The three title characters in Duras’s provocative novel, first published in France in 1970 and now available in English for the first time, meet at a country house on a cold night. David and Sabana have come from an unspecified city with the intention, readers learn at length, of killing Abahn, whom they call “the Jew.” A fourth character, referred to as “the Gringo,” arrives later. (His name also happens to be Abahn.) They talk about race, politics, history, and political parties in a manner reminiscent of absurdist theater. Dogs howl, people cry without realizing it, and a gun is brandished and eventually fired. Duras’s sleek prose unfurls like poetry: terse, punchy sentences that often move down the page rather than across it into paragraphs. The language is repetitive, often elliptical, digging at concepts in multiple passes. Often the spare language achieves a provocative resonance: “They are silent once more. David cries out suddenly. He does not wake, just cries out a little.” Depending on a reader’s temperament, it can engross or frustrate. Those swept up in Duras’s elegant imbroglio may read it in a single sitting, then tackle it again. (June)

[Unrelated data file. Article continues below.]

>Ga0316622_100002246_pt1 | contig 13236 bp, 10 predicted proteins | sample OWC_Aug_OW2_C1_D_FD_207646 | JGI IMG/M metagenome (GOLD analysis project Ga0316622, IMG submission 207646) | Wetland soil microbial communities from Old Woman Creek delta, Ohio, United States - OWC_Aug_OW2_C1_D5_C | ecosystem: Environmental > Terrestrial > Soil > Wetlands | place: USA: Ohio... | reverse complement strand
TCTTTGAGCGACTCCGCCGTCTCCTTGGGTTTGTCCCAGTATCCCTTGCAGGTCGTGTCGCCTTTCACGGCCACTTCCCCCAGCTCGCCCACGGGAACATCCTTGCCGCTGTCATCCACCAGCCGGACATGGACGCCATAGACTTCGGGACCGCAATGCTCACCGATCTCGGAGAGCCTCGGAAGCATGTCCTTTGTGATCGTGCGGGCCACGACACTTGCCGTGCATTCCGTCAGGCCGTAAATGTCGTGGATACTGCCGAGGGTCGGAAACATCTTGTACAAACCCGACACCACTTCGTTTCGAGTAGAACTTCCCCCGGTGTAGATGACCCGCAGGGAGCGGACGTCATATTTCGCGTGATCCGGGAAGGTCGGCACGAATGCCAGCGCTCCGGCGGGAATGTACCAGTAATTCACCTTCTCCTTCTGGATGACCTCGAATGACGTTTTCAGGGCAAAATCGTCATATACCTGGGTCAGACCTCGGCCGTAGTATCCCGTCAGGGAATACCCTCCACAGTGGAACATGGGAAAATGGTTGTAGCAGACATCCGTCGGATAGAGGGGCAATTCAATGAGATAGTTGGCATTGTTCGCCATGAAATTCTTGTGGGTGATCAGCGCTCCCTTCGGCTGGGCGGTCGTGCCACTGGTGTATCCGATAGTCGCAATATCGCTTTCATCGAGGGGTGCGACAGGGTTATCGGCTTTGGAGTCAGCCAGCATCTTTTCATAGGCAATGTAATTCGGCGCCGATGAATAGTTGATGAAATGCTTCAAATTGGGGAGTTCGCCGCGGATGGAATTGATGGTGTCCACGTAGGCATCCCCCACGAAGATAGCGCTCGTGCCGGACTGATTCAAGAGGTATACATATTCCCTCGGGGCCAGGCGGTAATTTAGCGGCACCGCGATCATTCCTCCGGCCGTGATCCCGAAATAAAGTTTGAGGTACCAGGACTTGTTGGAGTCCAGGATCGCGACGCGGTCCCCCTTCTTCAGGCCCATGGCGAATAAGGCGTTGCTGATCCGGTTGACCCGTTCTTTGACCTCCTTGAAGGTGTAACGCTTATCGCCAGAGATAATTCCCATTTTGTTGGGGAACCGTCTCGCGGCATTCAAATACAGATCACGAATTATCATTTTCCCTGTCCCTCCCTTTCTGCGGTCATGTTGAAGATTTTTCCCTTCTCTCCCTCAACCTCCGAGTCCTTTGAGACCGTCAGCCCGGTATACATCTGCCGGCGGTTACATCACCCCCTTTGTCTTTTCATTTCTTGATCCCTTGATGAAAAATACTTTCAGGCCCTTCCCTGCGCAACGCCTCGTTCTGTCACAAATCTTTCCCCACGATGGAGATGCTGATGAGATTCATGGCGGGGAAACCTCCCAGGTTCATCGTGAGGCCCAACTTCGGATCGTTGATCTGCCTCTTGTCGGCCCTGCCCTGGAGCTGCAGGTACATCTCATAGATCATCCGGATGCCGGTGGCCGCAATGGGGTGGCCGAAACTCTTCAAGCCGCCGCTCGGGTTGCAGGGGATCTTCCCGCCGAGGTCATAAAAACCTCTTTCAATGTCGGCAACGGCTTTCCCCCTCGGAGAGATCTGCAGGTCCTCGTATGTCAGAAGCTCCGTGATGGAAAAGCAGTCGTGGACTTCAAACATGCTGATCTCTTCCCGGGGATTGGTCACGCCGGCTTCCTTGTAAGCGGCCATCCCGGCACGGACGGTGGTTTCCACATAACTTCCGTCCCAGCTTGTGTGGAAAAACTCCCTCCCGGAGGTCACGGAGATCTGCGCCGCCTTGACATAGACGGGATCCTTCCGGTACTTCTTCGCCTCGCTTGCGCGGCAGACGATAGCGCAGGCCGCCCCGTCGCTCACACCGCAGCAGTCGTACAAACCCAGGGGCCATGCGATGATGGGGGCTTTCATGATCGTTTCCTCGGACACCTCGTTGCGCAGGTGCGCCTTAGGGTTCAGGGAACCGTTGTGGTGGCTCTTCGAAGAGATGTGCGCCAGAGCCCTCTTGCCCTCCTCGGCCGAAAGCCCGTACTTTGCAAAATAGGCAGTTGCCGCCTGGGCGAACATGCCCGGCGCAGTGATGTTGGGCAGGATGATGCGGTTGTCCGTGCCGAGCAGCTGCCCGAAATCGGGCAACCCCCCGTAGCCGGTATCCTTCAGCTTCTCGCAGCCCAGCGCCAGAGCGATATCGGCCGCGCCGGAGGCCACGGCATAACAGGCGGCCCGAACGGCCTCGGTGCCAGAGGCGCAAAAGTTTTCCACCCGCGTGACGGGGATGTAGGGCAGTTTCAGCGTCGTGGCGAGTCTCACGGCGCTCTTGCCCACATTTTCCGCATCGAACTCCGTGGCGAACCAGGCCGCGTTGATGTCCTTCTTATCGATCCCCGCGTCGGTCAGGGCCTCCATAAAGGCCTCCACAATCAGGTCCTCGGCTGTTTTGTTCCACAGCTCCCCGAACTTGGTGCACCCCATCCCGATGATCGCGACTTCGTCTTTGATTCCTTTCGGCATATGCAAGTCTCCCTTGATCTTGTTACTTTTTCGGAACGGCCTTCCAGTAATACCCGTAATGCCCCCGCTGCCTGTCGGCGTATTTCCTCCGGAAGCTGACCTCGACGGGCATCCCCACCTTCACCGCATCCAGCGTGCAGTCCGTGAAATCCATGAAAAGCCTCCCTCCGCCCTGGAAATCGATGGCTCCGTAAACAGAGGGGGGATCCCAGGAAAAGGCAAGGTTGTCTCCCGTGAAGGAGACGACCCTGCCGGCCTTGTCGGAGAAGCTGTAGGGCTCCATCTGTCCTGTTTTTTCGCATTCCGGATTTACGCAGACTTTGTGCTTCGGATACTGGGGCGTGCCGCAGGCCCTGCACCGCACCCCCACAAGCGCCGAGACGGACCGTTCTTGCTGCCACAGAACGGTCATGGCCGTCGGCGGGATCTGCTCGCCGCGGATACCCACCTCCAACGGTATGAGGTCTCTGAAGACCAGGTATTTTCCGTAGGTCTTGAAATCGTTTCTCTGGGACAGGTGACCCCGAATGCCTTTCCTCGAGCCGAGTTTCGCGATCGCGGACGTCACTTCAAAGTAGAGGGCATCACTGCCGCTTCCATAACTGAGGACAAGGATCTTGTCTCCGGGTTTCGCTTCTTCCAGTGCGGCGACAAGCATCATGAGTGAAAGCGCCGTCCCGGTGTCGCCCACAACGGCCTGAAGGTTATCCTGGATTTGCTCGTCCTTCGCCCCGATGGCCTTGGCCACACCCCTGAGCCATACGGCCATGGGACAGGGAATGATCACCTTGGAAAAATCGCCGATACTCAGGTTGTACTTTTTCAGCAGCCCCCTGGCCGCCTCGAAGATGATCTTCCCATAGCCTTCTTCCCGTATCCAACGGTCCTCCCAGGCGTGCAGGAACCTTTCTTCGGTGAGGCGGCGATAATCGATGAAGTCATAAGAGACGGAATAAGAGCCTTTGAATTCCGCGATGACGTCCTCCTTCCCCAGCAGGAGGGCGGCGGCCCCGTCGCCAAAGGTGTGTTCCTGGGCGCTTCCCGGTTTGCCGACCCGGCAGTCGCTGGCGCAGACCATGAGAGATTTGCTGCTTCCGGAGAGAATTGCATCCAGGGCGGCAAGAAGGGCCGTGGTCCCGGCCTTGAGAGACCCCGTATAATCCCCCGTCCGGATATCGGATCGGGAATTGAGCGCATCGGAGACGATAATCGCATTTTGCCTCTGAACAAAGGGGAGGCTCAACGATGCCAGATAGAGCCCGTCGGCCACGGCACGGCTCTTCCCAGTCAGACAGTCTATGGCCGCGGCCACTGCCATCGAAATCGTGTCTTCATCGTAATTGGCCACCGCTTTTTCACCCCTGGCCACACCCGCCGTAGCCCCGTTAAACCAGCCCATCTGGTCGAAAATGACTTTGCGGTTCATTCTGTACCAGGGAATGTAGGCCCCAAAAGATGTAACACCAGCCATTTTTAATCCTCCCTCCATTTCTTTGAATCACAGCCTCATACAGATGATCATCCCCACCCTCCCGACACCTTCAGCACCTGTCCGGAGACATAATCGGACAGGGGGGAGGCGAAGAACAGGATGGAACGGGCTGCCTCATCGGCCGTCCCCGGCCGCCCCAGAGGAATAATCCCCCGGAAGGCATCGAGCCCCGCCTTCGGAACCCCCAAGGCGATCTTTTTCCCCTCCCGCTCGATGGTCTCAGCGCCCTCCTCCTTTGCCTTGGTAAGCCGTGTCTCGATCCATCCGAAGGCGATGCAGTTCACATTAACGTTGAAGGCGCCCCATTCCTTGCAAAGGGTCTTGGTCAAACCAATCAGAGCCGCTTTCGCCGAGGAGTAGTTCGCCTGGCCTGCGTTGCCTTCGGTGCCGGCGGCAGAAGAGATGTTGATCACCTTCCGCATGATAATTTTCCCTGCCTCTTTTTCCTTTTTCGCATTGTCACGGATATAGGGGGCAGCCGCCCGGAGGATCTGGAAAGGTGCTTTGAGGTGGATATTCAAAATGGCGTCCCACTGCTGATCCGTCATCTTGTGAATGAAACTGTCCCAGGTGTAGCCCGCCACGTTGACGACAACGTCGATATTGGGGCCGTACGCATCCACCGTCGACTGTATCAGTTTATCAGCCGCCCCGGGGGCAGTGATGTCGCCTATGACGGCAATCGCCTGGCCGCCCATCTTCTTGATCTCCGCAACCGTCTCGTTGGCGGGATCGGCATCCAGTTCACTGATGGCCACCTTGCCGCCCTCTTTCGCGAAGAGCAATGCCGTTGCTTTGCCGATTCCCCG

Reviewed on: 04/11/2016 Release date: 06/01/2016 Genre: Fiction
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